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the seven best places in Britain to see the sunrise

the seven best places in Britain to see the sunrise

How about a pocket adventure to watch a spectacular sunrise? Here are seven great places to greet the longest day…

The summer solstice – the longest day of the year– has been celebrated for millennia at Stonehenge, among other places, by our ancestors and their modern counterparts: ‘druids’, Wiccans and neo-pagans of all kinds.

Dawn celebrations around ancient monuments carry on to this day, but you don’t need to be a druid to enjoy a spectacular sunrise. Why not pack a breakfast picnic and head for one of these beautiful spots, on the solstice or indeed on any day of the year? A sunrise is, after all, one of nature’s greatest free shows – and it happens every morning…


1. Benacre Broad, Suffolk

The famous dead tree in the sea by Benacre Broad cc-by-sa/2.0 – © Evelyn Simak


Also known as the Sunrise Coast, the Suffolk coast faces east, offering uninterrupted views of the sun rising over the sea. Benacre Broad is part of a small National Nature Reserve, almost mid-way between Lowestoft to the north and Southwold on the Suffolk Coast and Heaths long-distance footpath. The broad is actually a largely fresh water coastal lagoon just behind the beach and is home to over 100 breeding bird species, including the magnificent marsh harrier, the bearded reedling, woodlark, wheatear and hobby.



2. Ely Cathedral, Cambridgeshire

A beautiful building to frame any sunrise, Ely Cathedral sits on a small island of raised ground in the Cambridgeshire fens and its two magnificent towers dominate the surrounding landscape. There’s a generous apron of open space around the cathedral and lots of photo opportunities for that perfect silhouette.



3. Worcester and Herefordshire Beacons, Malvern Hills

These ancient summits tower over the Malvern towns and villages at their feet to the east; Herefordshire Beacon, the smallest at 338 m/1,109 feet is towards the southern end of the Malvern Hills, while Worcester Beacon (425 m/1,394 feet) stands over Great Malvern in the north. Both are blessed with wide views, but Herefordshire Beacon is the most interesting with its contours accentuated by the ramparts of its magnificent Iron Age hill fort – often compared to a giant wedding cake – caught in the low sun.


4. Llanfairpwllgwyngyll, Anglesey

Views of Victorian and modern bridges across the Menai Straits frame sunrises at Llanfairpwllgwyngyll, but it’s worth exploring Anglesey a little further at Tywyn Niwbwrch or Newborough Warren to the southwest. Head along the beach towards Llanddwyn Island where there are awe-inspiring views of Snowdonia to the east. The Island has a ruined chapel dedicated to the Welsh version of St Valentine, St Dwynwen.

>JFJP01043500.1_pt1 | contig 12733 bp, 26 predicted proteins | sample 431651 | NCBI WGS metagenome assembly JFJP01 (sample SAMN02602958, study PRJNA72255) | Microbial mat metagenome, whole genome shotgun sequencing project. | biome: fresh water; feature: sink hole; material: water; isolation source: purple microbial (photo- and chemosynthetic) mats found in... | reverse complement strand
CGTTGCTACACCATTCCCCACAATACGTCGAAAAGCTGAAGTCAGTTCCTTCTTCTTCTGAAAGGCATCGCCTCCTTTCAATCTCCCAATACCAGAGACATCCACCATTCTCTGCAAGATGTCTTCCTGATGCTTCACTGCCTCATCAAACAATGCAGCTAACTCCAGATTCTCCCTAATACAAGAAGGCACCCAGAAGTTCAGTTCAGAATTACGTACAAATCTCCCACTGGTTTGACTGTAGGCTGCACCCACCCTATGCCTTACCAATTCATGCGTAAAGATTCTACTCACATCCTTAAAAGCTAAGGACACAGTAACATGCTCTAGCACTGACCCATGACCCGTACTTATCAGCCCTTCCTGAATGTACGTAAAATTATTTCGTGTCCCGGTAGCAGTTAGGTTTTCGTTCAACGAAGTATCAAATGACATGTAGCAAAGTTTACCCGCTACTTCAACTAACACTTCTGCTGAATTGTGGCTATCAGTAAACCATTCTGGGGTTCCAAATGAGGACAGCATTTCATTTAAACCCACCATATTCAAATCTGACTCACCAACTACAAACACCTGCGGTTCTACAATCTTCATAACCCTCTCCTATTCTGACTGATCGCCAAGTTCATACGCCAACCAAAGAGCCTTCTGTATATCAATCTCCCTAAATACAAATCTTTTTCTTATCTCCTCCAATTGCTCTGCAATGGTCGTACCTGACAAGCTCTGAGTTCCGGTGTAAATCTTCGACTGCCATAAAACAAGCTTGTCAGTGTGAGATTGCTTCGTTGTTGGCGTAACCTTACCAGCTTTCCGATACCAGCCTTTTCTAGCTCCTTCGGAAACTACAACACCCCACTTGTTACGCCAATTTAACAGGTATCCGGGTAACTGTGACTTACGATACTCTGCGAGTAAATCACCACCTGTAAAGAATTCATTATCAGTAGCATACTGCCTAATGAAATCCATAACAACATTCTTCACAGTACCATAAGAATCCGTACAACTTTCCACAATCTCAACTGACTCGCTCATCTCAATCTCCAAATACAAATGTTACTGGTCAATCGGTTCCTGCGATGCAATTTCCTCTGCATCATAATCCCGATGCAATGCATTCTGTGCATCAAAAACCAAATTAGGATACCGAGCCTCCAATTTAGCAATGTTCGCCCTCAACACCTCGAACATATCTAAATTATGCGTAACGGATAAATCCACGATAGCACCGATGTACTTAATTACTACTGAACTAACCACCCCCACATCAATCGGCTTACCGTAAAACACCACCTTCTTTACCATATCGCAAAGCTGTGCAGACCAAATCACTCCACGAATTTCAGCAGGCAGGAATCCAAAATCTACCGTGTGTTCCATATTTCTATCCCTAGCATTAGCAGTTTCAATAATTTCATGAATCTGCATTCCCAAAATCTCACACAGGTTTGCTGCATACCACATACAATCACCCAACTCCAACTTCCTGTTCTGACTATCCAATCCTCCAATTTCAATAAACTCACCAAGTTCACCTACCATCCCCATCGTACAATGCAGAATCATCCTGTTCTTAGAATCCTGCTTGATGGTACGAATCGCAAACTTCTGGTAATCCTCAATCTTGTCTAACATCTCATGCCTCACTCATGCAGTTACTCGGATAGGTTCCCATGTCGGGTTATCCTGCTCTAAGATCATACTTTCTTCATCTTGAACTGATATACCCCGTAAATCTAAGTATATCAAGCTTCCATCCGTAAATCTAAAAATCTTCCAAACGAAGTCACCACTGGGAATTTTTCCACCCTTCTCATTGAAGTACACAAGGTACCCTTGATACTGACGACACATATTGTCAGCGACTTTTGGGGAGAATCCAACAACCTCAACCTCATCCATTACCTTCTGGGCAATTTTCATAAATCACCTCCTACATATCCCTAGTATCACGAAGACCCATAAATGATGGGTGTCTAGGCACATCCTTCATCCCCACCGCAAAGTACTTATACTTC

5. Glastonbury Tor, Somerset

Glastonbury Tor at sunrise – Photo credit: Jon Callow


Most of us would recognize the iconic silhouette of Glastonbury Tor with St Michael’s Tower at its summit. Rising over the flat lands of Sedgemoor, the Tor is famous for its gothic, romantic and hippy associations, both mystical and mythical. Arthurian legend and millennia-old spiritual significance being as solid as the memory of mist to most of us, it’s appropriate that the Tor is also home to a kind of mirage, known as the Fata Morgana. Named after King Arthur’s sister, Morgan Le Fay, the Fata is an optical illusion caused by the bending of light rays through air of different temperatures. Because of this the Tor will sometimes appear to be floating on a cloud like a castle in the sky.


6. Ben Nevis, Highland

An opportunity to catch the summer solstice sunrise from the summit of the UK’s highest mountain, in the hands of experienced mountain guides. To get there in time, the parties will leave the night before, Tuesday 20 June 2017, from the visitor centre 11.30pm.

(£40 per person –



7. Eilean Donan, Highland

Photo credit: John McSporran


Almost as inspiring as the peaks, you will recognize this iconic Scottish castle from films, TV and postcards as soon as you see it. A tidal island at the meeting of three sea lochs on the southern tip of Wester Ross, and linked to the shore by a picturesque three-arched bridge, Eilean Donan is the perfect tranquil spot to witness the summer solstice.



At Dorset Cereals we believe that all Britain is there just waiting to be explored, and that adventures can be had every weekend. Find more pocket adventures here.
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